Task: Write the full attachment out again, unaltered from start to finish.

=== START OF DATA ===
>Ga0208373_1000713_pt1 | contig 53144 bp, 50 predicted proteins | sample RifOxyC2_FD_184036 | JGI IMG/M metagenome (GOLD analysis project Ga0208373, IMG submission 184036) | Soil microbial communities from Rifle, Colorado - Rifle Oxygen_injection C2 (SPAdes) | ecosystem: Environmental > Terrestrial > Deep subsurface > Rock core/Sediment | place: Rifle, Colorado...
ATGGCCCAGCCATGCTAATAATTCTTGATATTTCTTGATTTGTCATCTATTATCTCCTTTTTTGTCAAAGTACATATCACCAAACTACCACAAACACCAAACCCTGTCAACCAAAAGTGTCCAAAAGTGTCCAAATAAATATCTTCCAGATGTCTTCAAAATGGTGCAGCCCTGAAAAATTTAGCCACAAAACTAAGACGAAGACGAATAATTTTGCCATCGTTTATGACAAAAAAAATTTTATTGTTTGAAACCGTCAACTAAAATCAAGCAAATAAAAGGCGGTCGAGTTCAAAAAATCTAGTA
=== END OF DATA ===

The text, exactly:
>Ga0208373_1000713_pt1 | contig 53144 bp, 50 predicted proteins | sample RifOxyC2_FD_184036 | JGI IMG/M metagenome (GOLD analysis project Ga0208373, IMG submission 184036) | Soil microbial communities from Rifle, Colorado - Rifle Oxygen_injection C2 (SPAdes) | ecosystem: Environmental > Terrestrial > Deep subsurface > Rock core/Sediment | place: Rifle, Colorado...
ATGGCCCAGCCATGCTAATAATTCTTGATATTTCTTGATTTGTCATCTATTATCTCCTTTTTTGTCAAAGTACATATCACCAAACTACCACAAACACCAAACCCTGTCAACCAAAAGTGTCCAAAAGTGTCCAAATAAATATCTTCCAGATGTCTTCAAAATGGTGCAGCCCTGAAAAATTTAGCCACAAAACTAAGACGAAGACGAATAATTTTGCCATCGTTTATGACAAAAAAAATTTTATTGTTTGAAACCGTCAACTAAAATCAAGCAAATAAAAGGCGGTCGAGTTCAAAAAATCTAGTA